Wed 24 Feb 2016
The planning process can be long and laborious, ensure you give yourself plenty of time allowing for the potential that it may not go through on the first attempt, therefore setting back your build/extension for some weeks.
Don’t assume that because another house on the street has had the same extension you’re planning that yours will get passed; planning changes and if theirs has been done for some time it could now be deemed as ‘established’ therefore not requiring planning.
Familiarise yourself with local planning policies.
Visit your local authorities’ website and read up on their useful guidance documents, these will outline parameters against which your application will be judged. Dependant on your local authority you may also be able to pay for ‘pre-application advice’. Whilst this may set you back a few hundred pounds it could save you time and money moving forward in producing an application which may be more likely to get accepted first time round.
Provide sufficient documentation
As a minimum you must provide:
•The standard application form.
•A site plan (or block plan) which shows the proposed development.
•A location plan – showing the site area and surrounding context.
•An ownership certificate
•Agricultural holdings certificate (this is required whether or not the site includes agricultural holding.)
•Design and access statement (if required) – find out more here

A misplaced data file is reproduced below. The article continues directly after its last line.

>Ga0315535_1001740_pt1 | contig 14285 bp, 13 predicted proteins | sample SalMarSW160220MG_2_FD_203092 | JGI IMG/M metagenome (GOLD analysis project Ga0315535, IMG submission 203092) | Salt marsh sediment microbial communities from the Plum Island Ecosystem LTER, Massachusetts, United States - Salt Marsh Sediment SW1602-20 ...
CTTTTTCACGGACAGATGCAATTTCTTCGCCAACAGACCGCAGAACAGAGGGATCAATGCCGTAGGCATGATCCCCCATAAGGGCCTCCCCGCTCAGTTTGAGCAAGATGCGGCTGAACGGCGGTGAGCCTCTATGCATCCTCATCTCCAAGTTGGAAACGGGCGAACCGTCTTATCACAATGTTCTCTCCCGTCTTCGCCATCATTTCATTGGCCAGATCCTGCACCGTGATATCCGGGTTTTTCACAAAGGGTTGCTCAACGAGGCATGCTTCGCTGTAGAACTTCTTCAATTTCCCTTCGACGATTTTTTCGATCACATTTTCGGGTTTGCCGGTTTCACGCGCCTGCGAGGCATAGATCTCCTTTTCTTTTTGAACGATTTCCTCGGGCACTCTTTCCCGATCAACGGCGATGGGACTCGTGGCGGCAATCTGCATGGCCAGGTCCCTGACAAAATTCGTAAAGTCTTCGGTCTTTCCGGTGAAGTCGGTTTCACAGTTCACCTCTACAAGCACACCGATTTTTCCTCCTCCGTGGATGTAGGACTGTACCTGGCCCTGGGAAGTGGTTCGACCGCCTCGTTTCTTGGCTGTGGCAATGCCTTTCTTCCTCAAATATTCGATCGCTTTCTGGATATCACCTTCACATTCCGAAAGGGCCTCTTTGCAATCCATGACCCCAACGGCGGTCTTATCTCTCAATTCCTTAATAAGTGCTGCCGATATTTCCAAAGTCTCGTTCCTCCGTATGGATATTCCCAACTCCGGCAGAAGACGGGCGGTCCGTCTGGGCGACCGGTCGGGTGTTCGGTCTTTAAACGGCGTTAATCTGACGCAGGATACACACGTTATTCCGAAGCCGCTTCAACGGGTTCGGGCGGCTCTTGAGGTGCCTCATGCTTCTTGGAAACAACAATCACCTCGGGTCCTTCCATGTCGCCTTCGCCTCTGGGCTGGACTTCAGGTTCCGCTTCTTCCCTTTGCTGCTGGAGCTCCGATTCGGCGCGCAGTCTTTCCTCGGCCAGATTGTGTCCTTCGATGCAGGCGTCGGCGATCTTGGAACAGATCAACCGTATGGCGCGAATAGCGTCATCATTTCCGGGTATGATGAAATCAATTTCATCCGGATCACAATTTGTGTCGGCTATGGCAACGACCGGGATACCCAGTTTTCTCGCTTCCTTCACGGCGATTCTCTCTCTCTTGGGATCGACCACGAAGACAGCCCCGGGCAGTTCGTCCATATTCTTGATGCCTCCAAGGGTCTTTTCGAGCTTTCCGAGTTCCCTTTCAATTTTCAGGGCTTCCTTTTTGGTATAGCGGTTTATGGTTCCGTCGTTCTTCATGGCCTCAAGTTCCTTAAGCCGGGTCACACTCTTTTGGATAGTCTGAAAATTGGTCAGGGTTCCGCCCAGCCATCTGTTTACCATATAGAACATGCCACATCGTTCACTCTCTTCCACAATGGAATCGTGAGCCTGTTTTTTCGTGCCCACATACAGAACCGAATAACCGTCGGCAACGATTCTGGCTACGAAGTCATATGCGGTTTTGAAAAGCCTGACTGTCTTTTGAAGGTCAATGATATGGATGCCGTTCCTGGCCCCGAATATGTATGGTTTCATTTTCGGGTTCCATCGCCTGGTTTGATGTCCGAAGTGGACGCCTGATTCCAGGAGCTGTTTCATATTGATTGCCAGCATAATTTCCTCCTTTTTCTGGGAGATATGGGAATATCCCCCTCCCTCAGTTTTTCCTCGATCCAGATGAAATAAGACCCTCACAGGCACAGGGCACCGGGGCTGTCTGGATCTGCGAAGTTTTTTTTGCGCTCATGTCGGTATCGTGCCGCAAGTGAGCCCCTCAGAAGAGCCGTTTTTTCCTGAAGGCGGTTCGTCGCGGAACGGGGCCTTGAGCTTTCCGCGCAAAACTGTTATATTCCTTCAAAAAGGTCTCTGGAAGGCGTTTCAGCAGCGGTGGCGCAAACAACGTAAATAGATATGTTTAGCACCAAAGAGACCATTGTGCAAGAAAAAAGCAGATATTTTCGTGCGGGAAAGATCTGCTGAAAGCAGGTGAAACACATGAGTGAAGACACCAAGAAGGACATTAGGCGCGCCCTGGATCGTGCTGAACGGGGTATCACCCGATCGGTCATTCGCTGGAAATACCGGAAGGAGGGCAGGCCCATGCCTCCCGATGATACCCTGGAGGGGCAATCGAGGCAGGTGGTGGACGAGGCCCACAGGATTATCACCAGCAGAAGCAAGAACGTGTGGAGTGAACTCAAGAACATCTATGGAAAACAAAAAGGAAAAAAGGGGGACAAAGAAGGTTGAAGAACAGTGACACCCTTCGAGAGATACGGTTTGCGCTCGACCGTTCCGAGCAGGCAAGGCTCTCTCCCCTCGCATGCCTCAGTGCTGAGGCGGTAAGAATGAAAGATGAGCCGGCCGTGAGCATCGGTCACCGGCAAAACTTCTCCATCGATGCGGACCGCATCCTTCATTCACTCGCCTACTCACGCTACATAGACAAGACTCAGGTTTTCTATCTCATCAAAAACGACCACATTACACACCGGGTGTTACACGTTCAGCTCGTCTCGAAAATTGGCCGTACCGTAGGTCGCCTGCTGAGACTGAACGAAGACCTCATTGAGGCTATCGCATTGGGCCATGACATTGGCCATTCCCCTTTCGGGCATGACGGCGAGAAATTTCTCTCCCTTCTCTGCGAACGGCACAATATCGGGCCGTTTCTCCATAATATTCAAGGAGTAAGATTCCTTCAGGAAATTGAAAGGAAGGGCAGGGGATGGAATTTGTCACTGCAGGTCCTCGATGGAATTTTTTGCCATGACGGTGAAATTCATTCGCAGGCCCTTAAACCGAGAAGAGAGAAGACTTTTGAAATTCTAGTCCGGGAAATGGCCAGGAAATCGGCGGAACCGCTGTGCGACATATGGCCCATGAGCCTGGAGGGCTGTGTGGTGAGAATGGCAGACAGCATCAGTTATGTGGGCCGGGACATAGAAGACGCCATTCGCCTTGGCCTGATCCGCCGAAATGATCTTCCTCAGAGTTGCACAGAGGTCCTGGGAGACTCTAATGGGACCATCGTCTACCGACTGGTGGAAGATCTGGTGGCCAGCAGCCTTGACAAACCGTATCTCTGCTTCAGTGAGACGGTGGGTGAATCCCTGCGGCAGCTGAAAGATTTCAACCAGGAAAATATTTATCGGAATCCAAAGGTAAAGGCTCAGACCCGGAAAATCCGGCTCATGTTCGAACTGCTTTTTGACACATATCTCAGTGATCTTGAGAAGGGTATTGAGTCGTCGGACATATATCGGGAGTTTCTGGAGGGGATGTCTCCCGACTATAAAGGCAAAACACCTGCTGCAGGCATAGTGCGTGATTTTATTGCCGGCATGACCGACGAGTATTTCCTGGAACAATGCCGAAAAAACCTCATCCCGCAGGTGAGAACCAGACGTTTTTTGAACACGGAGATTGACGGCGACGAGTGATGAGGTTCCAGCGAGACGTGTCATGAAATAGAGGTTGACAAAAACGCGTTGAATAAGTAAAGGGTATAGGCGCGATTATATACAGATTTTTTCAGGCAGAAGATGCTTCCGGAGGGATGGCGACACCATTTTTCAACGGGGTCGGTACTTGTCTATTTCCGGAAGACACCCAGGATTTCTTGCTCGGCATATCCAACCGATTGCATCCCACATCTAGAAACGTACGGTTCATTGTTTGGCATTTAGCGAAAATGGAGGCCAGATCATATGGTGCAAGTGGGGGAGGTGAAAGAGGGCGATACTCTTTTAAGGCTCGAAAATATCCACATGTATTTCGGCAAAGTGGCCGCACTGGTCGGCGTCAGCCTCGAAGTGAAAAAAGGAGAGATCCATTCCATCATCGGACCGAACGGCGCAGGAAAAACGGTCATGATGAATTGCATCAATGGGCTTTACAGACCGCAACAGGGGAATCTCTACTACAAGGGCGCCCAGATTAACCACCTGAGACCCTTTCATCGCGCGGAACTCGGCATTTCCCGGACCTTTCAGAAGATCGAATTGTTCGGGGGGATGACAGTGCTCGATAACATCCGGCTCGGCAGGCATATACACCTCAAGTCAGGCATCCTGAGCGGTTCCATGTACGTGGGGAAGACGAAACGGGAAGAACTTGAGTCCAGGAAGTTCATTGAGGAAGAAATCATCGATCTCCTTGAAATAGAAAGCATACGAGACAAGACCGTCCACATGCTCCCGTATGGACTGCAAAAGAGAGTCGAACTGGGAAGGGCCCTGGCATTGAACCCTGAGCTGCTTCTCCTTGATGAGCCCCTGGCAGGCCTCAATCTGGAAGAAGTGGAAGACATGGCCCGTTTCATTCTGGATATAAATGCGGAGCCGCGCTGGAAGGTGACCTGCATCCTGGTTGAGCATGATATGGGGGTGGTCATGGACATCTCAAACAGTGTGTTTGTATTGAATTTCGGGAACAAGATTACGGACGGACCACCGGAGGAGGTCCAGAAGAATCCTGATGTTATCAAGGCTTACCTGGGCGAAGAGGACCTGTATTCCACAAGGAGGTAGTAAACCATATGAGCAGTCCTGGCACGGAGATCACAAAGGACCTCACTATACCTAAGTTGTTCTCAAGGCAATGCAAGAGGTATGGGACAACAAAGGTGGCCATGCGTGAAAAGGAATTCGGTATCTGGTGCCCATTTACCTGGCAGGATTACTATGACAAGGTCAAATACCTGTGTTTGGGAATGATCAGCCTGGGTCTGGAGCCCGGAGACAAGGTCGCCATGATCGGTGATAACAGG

•Correct application fee
In addition to the above National requirements your local planning authority may have a further list of specific documentation that is required.
Talk to people
Tell your neighbours before submitting your application, after all you are likely to be living next to them for some time. This could save time further down the line by appeasing someones’ concerns early on in the process. Having said this, an objection from a neighbour may not be crucial as the planning officer is almost certainly scrutinising what they raise already.
Don’t go overboard
There seems to be a mis-conception that if you push the boundaries in the first instance you can then negotiate your plan back to your original idea. Be upfront and honest which should help to cause less delays in the process.
For more in-depth advice visit the Planning Portal.
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